For a system with positive feedback (diagram B), an input into the converter produces an output that changes some factor that provides a second positive input to the converter, with the net result that the output is increased. In our example, the ice sheet melting produced by the energy input from orbital forcing exposes bare ground that has a lower albedo than the ice that had covered it. Decreased albedo means more energy from the sun is absorbed, the Earth warms more, even more ice melts, and the albedo is further decreased. Now the climate system is on the way to more complete ice sheet retreat than orbital forcing alone could provide.
In these diagrams, the triangles represent interactions that convert a forcing input from an external source to an output effect in the climate system. This output effect within the climate system might cause a change in some other part of the system that adds a second input to the converter, which can either increase the output (positive feedback) or decrease it (negative feedback). The plus (+) and minus (–) signs represent the relative direction of the input or output with their number representing the relative size of the input or output.
At least two further positive feedback effects also come into play as the climate begins to warm. As the oceans warm, they release CO2 into the atmosphere, which increases the greenhouse effect and further increases the warming (see below). See the ACS Climate Science Toolkit Ocean Chemistry section for further discussion. Also, as the oceans warm and more plants invade the previously glaciated areas, evaporation and transpiration of water increase the water vapor in the now-warmer atmosphere. Water vapor is another greenhouse gas and further increases the warming. The greenhouse gases make major contributions to the overall warming that ends a glacial period.
Recent analyses of global temperature and CO2 records from the last deglaciation that began about 19,000 years ago support this broad-brush picture but indicate that energy transport between hemispheres via the ocean’s vast circulation systems lead to differences in the timing of warming and feedback events in the north and south.
However, higher amounts of water vapor in the atmosphere can lead to increased cloud formation. The fluffy white clouds in the sidebar photograph reflect sunlight back into space and are opaque because the water droplets that form the cloud scatter the incoming light, thus further decreasing the amount that reaches the surface. These effects of clouds are examples of negative feedbacks in the climate system. For a system with negative feedback (diagram C), an input into the converter produces an output that changes some factor that provides a second input to the converter that is negative, with the net result that the output is decreased. In this negative feedback cloud example, the amount of warming that produces more water vapor is reduced by the cooling effect of increased cloud albedo. See the Climate Sensitivity page for further consideration of the important climatic roles of clouds.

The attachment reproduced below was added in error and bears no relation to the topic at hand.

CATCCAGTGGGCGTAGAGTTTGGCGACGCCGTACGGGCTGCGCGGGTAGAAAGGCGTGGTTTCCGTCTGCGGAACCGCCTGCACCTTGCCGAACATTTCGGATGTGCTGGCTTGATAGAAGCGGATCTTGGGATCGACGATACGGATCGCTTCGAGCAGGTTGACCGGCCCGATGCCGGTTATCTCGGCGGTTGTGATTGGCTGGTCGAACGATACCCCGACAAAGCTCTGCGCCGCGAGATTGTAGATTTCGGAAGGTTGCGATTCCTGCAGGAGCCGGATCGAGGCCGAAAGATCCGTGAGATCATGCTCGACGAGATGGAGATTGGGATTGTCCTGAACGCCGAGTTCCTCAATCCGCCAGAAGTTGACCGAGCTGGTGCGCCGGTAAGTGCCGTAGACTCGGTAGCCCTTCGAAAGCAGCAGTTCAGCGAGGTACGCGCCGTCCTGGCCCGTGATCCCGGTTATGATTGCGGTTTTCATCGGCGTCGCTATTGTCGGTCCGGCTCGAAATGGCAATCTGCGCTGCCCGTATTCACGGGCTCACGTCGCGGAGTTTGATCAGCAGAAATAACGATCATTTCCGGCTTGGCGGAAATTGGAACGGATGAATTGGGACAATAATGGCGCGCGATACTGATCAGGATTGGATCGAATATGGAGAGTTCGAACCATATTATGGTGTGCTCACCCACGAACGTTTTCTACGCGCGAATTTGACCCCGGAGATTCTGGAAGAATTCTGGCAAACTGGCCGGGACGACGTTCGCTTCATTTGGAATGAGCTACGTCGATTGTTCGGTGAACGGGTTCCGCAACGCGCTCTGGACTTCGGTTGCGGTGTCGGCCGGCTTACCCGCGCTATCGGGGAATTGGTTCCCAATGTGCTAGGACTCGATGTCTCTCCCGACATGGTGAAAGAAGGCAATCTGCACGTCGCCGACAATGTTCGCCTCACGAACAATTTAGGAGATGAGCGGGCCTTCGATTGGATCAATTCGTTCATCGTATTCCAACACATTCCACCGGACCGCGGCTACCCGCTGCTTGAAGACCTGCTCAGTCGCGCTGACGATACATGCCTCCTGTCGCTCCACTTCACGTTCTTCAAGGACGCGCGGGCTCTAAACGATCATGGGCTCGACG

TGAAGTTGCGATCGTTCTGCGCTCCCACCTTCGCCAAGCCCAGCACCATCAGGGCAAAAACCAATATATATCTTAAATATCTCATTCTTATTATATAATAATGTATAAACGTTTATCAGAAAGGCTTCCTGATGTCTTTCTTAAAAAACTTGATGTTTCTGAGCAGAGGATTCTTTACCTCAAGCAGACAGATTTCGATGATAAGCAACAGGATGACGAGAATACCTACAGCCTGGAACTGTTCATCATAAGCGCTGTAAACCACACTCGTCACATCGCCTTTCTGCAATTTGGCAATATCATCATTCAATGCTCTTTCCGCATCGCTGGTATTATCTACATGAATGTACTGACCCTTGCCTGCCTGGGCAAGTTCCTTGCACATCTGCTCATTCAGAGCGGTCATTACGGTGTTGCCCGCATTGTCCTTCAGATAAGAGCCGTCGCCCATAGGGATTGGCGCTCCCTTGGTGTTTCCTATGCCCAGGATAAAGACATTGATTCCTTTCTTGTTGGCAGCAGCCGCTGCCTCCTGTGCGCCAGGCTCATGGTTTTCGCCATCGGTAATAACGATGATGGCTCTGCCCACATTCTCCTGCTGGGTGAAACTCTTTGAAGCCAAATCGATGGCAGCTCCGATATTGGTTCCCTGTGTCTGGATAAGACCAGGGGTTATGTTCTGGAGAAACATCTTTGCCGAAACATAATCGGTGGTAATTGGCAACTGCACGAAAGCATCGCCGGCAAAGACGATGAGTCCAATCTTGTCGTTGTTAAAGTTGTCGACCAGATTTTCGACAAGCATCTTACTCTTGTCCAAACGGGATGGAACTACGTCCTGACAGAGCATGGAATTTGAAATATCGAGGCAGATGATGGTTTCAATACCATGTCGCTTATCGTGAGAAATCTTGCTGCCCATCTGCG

Finally, after many centuries for these forcings and feedbacks to come to a steady state, a new balance between incoming solar energy and outgoing thermal IR energy is attained at a temperature a few degrees higher than during the ice age. Human society has expanded and flourished for more than 100 centuries in the present mild climate and has had profound effects on the terrestrial landscape as we exploit its resources. Among these resources are the great stores of carbon in fossil fuels, whose combustion provided energy for the very recent technological transformation of the Industrial Revolution. In the past two centuries, this combustion has increased the amount of CO2 in the atmosphere by about the same amount as the 70-century increase that caused the warming at the end of the last ice age.
The forcings introduced above—orbital forcing, changes in albedo, and the effects of greenhouse gases—can all be characterized as imbalances between incoming solar radiation energy and outgoing thermal IR radiation from the planet, radiative forcings. How to quantify this imbalance for the greenhouse gases is the subject of the radiative forcing page of this ACS Climate Science Toolkit.